That was hardly what the managing editor, the very grand Jocelyn Stevens expected – the two had a frosty relationship. The acrimonious stories that echoed down the corridors of their meetings are now part of Fleet Street legend.
In 1978, Matthews launched the Daily Star – the first new national tabloid for 75 years – and Jameson was appointed editor. He introduced newspaper bingo and, in direct competition with the Sun, the Star printed topless models every day: the editorial policy was undeniably down-market. Circulation was over one million a day and after refusing to stay and edit the Star in Manchester, Jameson resigned and was immediately invited by Rupert Murdoch to edit the News of the World, a post he held for three years until 1984. It was a paper that appealed to such a cavalier journo and Jameson relished the challenge. Later that year, however, Jameson launched the financially ruinous suit against R4. The costs (£75,000) proved a drain on his resources and, worse, he was sacked from the News of the World.
The court case proved a watershed in his career. Various influential friends pleaded with the BBC to find him a job and he was commissioned to present a series on BBC2 called Do They Mean Us?, a decidedly patriotic examination of foreign television networks’ British coverage. Though Jameson became a familiar figure on TV, it was his Derek Jameson Show on R2 that proved his most enduring success. His relaxed microphone manner and his guts in resuscitating his career was admired by the public. Certainly, when it became known in 1991 that he was being dropped from the breakfast programme, the BBC was besieged with complaints.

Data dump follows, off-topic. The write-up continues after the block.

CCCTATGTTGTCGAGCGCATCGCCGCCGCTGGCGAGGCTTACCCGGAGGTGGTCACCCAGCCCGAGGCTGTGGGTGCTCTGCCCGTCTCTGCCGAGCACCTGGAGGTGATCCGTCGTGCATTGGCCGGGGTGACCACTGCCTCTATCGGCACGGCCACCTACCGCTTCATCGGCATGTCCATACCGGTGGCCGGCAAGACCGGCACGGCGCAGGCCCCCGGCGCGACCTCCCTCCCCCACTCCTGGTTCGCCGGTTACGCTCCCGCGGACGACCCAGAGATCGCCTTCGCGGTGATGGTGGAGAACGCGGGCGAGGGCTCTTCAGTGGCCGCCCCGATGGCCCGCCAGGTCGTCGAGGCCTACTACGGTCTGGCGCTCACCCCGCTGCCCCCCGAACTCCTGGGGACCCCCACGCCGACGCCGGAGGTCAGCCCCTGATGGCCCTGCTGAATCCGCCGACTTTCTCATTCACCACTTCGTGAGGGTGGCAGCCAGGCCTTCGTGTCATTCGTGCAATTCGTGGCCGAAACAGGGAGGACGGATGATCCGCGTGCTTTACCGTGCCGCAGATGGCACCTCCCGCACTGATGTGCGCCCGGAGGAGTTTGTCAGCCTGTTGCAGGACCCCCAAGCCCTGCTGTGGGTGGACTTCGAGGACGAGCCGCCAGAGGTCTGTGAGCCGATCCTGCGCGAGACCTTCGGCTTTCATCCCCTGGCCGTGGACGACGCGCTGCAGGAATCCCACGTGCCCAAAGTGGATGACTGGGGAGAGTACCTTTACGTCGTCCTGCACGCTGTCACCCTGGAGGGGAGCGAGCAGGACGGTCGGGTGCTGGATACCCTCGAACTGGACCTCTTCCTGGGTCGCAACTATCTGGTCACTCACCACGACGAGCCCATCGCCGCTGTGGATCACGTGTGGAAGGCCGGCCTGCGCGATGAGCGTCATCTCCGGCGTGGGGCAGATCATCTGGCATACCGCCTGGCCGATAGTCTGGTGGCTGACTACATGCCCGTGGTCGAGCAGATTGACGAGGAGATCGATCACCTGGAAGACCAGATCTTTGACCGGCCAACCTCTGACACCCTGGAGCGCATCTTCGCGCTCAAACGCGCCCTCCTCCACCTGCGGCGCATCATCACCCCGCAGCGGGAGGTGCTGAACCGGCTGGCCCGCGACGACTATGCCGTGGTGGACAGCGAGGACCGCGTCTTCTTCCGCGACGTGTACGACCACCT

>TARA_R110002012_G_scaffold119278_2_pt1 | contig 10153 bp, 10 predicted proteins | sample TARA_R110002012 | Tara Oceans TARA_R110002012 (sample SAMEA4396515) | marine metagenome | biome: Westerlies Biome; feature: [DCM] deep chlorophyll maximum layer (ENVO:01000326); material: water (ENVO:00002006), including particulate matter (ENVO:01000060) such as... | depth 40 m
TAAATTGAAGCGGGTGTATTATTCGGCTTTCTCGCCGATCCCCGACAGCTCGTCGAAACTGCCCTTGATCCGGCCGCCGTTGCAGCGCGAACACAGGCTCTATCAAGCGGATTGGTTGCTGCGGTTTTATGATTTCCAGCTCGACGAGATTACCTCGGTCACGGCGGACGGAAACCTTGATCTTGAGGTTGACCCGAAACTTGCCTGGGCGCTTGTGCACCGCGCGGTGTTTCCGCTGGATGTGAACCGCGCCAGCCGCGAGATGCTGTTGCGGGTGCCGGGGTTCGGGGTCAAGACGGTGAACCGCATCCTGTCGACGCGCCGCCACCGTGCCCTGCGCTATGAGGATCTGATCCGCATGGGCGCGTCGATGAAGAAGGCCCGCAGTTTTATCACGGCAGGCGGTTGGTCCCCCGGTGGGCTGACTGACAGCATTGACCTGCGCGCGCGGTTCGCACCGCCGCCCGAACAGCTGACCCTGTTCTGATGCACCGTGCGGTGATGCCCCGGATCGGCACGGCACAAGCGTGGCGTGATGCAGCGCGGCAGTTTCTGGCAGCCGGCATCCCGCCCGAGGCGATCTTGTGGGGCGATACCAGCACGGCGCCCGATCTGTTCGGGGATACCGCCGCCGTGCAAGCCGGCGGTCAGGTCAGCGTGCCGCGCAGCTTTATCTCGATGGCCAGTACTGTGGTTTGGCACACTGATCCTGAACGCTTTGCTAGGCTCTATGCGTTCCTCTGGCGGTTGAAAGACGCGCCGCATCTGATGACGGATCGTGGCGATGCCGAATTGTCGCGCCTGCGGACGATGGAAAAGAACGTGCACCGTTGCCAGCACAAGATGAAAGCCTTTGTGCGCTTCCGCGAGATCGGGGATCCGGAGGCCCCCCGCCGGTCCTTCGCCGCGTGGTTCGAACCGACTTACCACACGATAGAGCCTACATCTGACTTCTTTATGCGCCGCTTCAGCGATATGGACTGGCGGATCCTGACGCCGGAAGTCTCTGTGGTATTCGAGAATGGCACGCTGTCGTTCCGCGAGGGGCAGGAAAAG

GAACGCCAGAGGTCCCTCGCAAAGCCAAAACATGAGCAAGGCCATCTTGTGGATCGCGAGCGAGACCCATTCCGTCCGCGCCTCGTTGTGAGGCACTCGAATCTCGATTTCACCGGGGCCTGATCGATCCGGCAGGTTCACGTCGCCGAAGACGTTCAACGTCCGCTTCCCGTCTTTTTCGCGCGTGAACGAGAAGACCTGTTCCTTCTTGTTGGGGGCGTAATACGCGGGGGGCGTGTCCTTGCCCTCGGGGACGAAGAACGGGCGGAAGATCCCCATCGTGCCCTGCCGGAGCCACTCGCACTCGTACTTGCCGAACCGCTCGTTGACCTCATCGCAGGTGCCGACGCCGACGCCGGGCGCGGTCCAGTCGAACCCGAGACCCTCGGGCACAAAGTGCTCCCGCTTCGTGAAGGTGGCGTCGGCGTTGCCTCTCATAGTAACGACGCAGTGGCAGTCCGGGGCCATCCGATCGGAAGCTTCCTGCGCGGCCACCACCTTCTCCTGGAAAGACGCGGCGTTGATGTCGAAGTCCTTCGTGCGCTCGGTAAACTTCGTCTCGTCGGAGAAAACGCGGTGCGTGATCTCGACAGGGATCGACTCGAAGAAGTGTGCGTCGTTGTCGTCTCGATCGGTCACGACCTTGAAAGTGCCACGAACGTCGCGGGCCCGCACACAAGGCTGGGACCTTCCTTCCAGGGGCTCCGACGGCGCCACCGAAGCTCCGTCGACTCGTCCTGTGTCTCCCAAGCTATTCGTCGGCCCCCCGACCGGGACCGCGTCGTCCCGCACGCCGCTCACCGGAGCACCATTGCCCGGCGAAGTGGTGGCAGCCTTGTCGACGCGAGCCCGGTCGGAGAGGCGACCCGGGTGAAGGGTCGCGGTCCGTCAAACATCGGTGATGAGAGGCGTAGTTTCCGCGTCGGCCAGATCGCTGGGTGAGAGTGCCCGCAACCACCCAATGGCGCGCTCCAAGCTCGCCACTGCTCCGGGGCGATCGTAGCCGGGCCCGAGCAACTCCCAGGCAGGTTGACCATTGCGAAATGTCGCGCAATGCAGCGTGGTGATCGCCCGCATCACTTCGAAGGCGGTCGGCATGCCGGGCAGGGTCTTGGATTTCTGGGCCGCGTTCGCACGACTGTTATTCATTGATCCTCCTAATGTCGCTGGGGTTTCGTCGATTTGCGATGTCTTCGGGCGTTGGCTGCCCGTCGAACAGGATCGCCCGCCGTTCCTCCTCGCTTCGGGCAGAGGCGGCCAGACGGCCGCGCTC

He become a popular presence on many chat shows, where his abrasive opinions at least made for interesting television: Jameson became a spokesperson for many viewers who were seldom heard on the national media: his toothy grin, out-spoken opinions and no-nonsense style often epitomised their views of the changing society.
“I made it in spite of my accent, but because of it,” he correctly said recently. He was not the illiterate, uneducated Cockney his detractors portrayed, but a canny manager of his double career in the media. He rather enjoyed upsetting the hard left or right of society, “I’m totally in tune” he said with a knowing wink, “with the Great British public. The fact is, I am an archetypal man of the people”.
In 2010, along with other media celebrities (Lionel Blair and the cricket umpire Dickie Bird), Jameson turned back the clock to the Seventies and lived in a house with familiar ornaments and furnishings . It was hoped that the environment would revive their younger days – and memories. In The Young Ones, Jameson had some poignant moments: after he had eventually managed to pull on his socks on his own there was applause from the former newsreader Kenneth Kendall and Blair. Typically, Jameson took the programme in good heart and won everyone’s admiration with his broad smile.
Jameson married three times. His first (1966) and second marriage (1978) were dissolved. In 1988, his marriage to Ellen faced some problems. He related with much honesty about her fight against alcoholism in his autobiography, Last of the Hot Metal Men. She, a son and daughter from his first marriage and two sons from his second survive him.